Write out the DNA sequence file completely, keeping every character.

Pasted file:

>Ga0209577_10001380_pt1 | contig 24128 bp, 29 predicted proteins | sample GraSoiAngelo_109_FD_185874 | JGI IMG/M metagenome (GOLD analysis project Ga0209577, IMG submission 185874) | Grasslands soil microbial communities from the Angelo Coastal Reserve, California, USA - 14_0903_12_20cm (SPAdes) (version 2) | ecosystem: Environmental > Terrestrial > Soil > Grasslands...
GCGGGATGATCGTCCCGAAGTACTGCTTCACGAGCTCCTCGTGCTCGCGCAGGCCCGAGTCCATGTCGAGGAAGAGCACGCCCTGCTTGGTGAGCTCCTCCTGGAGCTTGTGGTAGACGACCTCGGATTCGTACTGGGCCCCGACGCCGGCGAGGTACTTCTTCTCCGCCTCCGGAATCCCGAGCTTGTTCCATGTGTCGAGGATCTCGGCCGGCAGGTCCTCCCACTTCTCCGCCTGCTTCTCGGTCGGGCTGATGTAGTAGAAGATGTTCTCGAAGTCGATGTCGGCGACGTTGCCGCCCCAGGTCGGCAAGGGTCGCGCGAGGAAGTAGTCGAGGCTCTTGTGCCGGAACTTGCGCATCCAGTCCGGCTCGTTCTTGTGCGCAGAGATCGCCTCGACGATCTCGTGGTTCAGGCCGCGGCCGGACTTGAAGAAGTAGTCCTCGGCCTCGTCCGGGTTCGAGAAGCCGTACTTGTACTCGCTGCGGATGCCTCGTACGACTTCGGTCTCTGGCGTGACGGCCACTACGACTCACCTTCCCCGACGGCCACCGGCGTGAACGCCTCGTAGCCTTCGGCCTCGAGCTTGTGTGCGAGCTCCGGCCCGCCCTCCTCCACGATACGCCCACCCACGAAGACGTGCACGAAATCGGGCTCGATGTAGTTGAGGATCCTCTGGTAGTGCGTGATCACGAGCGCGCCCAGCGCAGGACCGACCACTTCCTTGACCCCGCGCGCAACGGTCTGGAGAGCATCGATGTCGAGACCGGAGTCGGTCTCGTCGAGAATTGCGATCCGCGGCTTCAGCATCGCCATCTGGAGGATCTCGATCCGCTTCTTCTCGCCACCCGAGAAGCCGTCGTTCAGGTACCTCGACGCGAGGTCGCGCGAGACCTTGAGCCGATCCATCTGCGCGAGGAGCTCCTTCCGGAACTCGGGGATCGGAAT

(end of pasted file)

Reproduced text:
>Ga0209577_10001380_pt1 | contig 24128 bp, 29 predicted proteins | sample GraSoiAngelo_109_FD_185874 | JGI IMG/M metagenome (GOLD analysis project Ga0209577, IMG submission 185874) | Grasslands soil microbial communities from the Angelo Coastal Reserve, California, USA - 14_0903_12_20cm (SPAdes) (version 2) | ecosystem: Environmental > Terrestrial > Soil > Grasslands...
GCGGGATGATCGTCCCGAAGTACTGCTTCACGAGCTCCTCGTGCTCGCGCAGGCCCGAGTCCATGTCGAGGAAGAGCACGCCCTGCTTGGTGAGCTCCTCCTGGAGCTTGTGGTAGACGACCTCGGATTCGTACTGGGCCCCGACGCCGGCGAGGTACTTCTTCTCCGCCTCCGGAATCCCGAGCTTGTTCCATGTGTCGAGGATCTCGGCCGGCAGGTCCTCCCACTTCTCCGCCTGCTTCTCGGTCGGGCTGATGTAGTAGAAGATGTTCTCGAAGTCGATGTCGGCGACGTTGCCGCCCCAGGTCGGCAAGGGTCGCGCGAGGAAGTAGTCGAGGCTCTTGTGCCGGAACTTGCGCATCCAGTCCGGCTCGTTCTTGTGCGCAGAGATCGCCTCGACGATCTCGTGGTTCAGGCCGCGGCCGGACTTGAAGAAGTAGTCCTCGGCCTCGTCCGGGTTCGAGAAGCCGTACTTGTACTCGCTGCGGATGCCTCGTACGACTTCGGTCTCTGGCGTGACGGCCACTACGACTCACCTTCCCCGACGGCCACCGGCGTGAACGCCTCGTAGCCTTCGGCCTCGAGCTTGTGTGCGAGCTCCGGCCCGCCCTCCTCCACGATACGCCCACCCACGAAGACGTGCACGAAATCGGGCTCGATGTAGTTGAGGATCCTCTGGTAGTGCGTGATCACGAGCGCGCCCAGCGCAGGACCGACCACTTCCTTGACCCCGCGCGCAACGGTCTGGAGAGCATCGATGTCGAGACCGGAGTCGGTCTCGTCGAGAATTGCGATCCGCGGCTTCAGCATCGCCATCTGGAGGATCTCGATCCGCTTCTTCTCGCCACCCGAGAAGCCGTCGTTCAGGTACCTCGACGCGAGGTCGCGCGAGACCTTGAGCCGATCCATCTGCGCGAGGAGCTCCTTCCGGAACTCGGGGATCGGAAT